Students collaborate with Philips on Wake-up Light improvements
Engineering for a Sustainable Society (ESS) is a course in which students perform a sustainability analysis of a product from a whole-systems perspective. Sijme Geurts, Kareisa Hidy, Petronella Tyson, Rutger Verkouw, and Ella Wiles teamed up to evaluate Philips Wake-up Light. We chose the Wake-up Light because in Sweden waking up in darkness is such a relevant matter, Sijme explains. In the winter, the sun rises only around noon. Many advised us to get a Wake-up Light to reduce physical and psychological effects of the darkness.
The Wake-up Light is an alarm clock that gradually increases light intensity to slowly wake users up. In this way, a users circadian rhythm or biological clock is stimulated to create a natural and comfortable start to the day.
The method used for the sustainability analysis was the Templates for Sustainable Product Development (TSPD), with which both current and future aspects such as production costs, materials, disposal options, and social resources are investigated. Philips proved to be a helpful partner, as they provided access to relevant designers, a complete life cycle analysis, and a free testing model in order to acquire all information.
"We did some pretty intensive testing. Not only did we check the materials and packaging, but we took apart the entire thing to see how the weight is distributed, which elements can be produced with less weight or chemicals, and we measured the devices power use," said Sijme. Also, current and future user needs were analysed, as well as possible improvements in the production chain and disposal route. "It turned out that the Wake-up Light was not scoring bad at all. For comparison, we bought a B-brand device, and on most aspects the Philips model scored better." All this work led to a series of suggestions which ranged from advice about materials, production, user interaction, to future collaboration opportunities.
The project received praise from Philips head office. According to Nestor Coronado Palma, Director of Sustainability for Consumer Lifestyle, the team showed a new light on the range of options to make the device even more sustainable. "Additionally, what I like is that the team has also written a document on how we can internally apply the TSPD. We use already parts of this method in our EcoDesign process," said Mr. Coronado.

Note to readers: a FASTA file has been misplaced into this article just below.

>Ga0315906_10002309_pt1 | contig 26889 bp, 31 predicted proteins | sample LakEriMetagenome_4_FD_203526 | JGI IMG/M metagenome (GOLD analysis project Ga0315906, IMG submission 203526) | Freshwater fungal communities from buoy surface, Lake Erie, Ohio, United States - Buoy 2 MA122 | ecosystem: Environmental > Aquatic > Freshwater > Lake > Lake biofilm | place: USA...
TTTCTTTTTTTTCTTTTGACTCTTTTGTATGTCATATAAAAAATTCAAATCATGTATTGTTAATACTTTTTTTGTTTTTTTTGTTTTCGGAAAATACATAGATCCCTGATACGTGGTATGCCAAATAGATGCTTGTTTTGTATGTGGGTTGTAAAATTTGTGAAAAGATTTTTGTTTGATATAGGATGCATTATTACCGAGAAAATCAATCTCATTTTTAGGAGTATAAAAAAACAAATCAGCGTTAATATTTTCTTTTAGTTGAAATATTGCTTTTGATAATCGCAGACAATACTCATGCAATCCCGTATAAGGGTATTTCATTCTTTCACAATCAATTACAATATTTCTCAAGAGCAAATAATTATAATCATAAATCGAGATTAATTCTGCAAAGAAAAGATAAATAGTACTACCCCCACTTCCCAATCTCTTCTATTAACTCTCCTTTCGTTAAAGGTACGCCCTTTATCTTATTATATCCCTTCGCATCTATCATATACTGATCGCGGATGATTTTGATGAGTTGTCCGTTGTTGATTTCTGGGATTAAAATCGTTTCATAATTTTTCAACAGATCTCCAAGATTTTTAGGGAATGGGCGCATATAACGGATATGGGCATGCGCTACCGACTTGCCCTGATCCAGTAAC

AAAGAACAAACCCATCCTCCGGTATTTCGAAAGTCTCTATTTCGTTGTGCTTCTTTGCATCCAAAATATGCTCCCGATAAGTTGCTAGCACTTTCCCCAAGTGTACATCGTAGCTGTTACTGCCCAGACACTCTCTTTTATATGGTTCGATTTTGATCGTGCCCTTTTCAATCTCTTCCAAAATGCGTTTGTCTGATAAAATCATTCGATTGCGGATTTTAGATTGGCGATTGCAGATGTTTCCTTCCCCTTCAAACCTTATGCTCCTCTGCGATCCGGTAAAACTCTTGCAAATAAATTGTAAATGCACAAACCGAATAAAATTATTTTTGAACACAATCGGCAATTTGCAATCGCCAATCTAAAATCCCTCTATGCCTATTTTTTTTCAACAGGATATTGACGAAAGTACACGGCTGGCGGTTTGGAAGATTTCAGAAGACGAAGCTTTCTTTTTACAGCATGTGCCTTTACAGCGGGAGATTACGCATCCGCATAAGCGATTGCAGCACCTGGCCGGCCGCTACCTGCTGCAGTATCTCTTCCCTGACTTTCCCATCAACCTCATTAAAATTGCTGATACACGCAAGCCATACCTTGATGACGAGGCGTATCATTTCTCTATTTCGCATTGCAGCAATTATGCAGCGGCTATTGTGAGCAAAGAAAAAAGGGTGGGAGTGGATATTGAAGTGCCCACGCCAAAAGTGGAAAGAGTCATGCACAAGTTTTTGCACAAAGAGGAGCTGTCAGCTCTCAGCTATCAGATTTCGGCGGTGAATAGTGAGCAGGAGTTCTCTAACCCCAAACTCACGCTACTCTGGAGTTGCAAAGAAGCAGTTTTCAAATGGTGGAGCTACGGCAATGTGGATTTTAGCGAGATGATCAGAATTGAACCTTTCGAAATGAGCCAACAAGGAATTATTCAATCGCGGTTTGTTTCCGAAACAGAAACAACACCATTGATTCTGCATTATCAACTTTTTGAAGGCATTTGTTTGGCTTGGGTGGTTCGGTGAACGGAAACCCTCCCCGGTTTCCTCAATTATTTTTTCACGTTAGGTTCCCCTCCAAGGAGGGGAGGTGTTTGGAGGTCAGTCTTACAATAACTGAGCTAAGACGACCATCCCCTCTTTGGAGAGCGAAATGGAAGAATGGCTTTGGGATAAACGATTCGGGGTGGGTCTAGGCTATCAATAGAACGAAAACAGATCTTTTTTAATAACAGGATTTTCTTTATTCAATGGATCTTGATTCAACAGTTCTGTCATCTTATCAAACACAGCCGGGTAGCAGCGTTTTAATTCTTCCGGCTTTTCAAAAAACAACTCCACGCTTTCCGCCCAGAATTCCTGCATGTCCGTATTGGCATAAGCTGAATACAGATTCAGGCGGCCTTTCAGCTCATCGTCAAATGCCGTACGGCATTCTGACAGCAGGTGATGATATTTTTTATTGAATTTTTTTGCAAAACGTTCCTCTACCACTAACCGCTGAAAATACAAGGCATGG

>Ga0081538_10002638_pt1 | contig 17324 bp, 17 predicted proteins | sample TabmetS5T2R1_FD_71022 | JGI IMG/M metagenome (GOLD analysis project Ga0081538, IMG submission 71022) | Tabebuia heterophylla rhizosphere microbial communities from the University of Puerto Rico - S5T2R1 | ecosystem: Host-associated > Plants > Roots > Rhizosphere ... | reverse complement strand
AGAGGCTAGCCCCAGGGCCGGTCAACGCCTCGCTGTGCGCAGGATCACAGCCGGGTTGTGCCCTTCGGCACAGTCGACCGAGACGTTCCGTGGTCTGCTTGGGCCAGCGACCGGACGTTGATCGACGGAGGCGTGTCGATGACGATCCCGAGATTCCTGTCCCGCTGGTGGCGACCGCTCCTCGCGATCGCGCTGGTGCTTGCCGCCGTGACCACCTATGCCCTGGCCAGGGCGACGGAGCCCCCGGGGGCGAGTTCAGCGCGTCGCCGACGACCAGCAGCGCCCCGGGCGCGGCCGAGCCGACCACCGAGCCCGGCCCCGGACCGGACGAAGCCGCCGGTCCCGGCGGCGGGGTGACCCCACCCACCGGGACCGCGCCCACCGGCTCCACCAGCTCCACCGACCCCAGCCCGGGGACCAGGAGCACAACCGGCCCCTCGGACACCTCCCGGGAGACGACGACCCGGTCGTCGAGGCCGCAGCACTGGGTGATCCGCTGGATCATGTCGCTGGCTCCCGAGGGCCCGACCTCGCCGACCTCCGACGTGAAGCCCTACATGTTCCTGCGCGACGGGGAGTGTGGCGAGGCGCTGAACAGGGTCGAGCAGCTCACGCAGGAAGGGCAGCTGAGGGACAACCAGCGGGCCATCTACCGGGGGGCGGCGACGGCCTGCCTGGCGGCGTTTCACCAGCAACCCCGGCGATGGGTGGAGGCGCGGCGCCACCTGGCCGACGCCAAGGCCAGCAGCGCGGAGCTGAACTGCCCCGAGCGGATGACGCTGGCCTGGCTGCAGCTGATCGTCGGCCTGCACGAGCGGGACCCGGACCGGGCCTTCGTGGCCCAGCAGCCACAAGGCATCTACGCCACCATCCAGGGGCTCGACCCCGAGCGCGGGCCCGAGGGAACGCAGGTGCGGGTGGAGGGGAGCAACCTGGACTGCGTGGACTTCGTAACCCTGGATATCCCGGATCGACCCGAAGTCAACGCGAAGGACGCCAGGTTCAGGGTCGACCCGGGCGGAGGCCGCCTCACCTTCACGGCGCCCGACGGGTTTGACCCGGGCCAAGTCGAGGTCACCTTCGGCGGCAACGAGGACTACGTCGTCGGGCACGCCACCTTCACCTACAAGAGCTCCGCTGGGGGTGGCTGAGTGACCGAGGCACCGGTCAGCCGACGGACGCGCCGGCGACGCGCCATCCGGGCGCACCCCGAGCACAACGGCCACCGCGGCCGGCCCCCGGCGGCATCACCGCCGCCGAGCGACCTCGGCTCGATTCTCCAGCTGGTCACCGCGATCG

For the students, this course has been quite a learning process. We were not that comfortable with Life-Cycle Analyses or user needs investigation. It was only when we had a model to compare the Wake-up Light, that we realised how these numbers matter in real life. Most importantly, the team had advised to switch to LED lighting, because of the lower energy use and lower weight of the electrical components, such as the power transformers. Additionally, the team had described a future vision of what the Wake-up Light might look like in five to ten years.
Meanwhile, Philips has introduced their newest model, HF3550. What is interesting is that not only the advice for moving towards sustainability is taken into account (for example, it is equipped with a LED lamp). It seems that the first steps towards the teams future vision are being made, as an integration with an iPhone is now realized. Of course, one can wonder how many of these decisions have been influenced by the students work, but the fact is that Philips is on a sustainable trail now.
Sijme Geurts, Kareisa Hidy, Petronella Tyson, Rutger Verkouw, and Ella Wiles completed the project with an A. In the meantime, they've left the northern region, and sadly returned to their noisy alarm clocks.